Labour leasing: Changes to temporary employment
The legal provisions pertaining to labour leasing, also referred to as temporary employment or subcontracted work, are being shaken up.
GRP Rainer Lawyers and Tax Advisors in Cologne, Berlin, Bonn, Düsseldorf, Frankfurt, Hamburg, Munich, Stuttgart and London conclude: The Bundestag, Germany”s lower house of parliament, recently passed the so-called Gesetz gegen den Missbrauch von Leiharbeit und Werkverträgen (legislation protecting against abuse of temporary and contract work). According to information provided by Germany”s federal government, almost one million people were employed as temporary workers at temporary employment agencies last year. They, along with employers, will now have to adapt to changes.
The bill essentially provides for two substantial changes to the duration and remuneration of temporary employment. To prevent temporary work from becoming a permanent feature, it shall be limited to a maximum duration of 18 months, i.e. the temporary worker cannot be lent out to the same firm for longer than this. After this period of time has passed, the company can either take the worker on full time or the agency must remove the loaned worker from the firm in question and ideally have him work at another company. Having said that, the bill also includes exceptions: If a collective bargaining agreement is in place for the respective industry, it is possible to arrange a longer upper limit for labour leasing. Companies that are not bound by collective bargaining agreements are also able to potentially set a longer maximum term by adopting the applicable collective agreement for their sector or making use of an opening clause in a collective agreement for company works agreements.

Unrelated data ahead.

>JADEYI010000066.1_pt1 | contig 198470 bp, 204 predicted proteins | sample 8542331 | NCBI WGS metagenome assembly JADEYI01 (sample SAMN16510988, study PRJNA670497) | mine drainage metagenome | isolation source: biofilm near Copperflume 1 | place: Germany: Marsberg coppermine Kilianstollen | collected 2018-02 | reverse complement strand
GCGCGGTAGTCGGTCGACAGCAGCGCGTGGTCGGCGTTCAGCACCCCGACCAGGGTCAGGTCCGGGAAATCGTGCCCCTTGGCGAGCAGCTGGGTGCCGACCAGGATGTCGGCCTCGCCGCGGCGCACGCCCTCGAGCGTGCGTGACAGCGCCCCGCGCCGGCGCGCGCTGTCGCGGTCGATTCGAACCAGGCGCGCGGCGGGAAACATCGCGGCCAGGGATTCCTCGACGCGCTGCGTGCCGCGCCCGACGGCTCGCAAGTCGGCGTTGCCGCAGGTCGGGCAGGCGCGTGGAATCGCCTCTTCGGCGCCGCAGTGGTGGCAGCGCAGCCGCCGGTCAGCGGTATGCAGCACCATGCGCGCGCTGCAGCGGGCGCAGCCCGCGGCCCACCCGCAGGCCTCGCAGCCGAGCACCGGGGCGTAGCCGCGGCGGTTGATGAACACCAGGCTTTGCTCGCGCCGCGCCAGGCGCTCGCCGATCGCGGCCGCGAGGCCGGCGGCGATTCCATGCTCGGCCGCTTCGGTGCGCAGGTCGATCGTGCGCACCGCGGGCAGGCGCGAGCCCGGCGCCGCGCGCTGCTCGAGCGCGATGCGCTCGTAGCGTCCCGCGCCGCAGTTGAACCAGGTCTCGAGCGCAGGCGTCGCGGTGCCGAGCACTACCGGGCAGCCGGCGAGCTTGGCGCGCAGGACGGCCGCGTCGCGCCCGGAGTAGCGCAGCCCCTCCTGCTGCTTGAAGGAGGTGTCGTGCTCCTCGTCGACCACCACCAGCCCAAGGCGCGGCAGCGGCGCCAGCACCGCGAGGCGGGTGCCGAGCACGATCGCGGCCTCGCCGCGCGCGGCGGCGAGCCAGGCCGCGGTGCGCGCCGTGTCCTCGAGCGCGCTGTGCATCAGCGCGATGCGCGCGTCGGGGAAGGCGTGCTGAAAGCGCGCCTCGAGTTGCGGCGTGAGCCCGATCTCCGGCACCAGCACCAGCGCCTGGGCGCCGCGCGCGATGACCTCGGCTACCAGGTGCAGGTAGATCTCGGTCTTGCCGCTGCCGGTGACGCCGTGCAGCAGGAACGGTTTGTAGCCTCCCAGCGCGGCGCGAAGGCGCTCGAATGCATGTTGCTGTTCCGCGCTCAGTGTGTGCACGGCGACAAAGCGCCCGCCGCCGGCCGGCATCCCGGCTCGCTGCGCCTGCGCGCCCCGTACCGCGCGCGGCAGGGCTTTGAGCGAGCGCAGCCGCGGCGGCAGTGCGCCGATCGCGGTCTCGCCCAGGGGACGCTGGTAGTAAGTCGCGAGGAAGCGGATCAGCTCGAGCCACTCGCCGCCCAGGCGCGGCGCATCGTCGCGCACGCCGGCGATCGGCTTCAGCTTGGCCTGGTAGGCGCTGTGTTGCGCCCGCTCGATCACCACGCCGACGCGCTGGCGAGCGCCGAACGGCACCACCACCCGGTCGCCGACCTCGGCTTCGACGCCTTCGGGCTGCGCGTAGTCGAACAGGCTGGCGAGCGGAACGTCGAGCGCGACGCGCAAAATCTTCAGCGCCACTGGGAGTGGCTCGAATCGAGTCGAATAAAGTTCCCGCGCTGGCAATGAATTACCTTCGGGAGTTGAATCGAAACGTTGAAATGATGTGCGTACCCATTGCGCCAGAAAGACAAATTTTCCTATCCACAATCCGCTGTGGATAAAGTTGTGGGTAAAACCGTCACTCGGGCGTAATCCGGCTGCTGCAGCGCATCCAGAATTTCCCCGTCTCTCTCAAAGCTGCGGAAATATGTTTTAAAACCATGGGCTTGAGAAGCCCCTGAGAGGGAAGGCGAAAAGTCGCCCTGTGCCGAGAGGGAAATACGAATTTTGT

Another new addition are the provisions on equal pay. These state that temporary workers must receive the same wages after nine months as the permanent workforce in comparable jobs. In cases involving relevant collectively-agreed arrangements on bonuses for temporary employees, the temporary workers may receive a progressive increase in their wages in advance. Equal pay does not then have to have been achieved until after 15 months have passed.
Furthermore, temporary employees can no longer be used to break a strike. This means that they can only be used in firms gripped by industrial action if they do not assume any activities carried out by striking workers. Additionally, the bill aims to prevent works contracts from being redeclared later as labour leasing.
For a lot of businesses, temporary employment is an important means of maintaining flexibility. Lawyers who are experienced in the field of employment law can advise on temporary work.
GRP Rainer LLP www.grprainer.com/en/ is an international firm of lawyers and tax advisors who are specialists in commercial law. The firm counsels commercial and industrial companies and corporations, as well as associations, small- and mid-sized businesses, self-employed freelancers and private individuals worldwide from offices Cologne, Berlin, Bonn, Dusseldorf, Frankfurt, Hamburg, Munich, Stuttgart and London UK.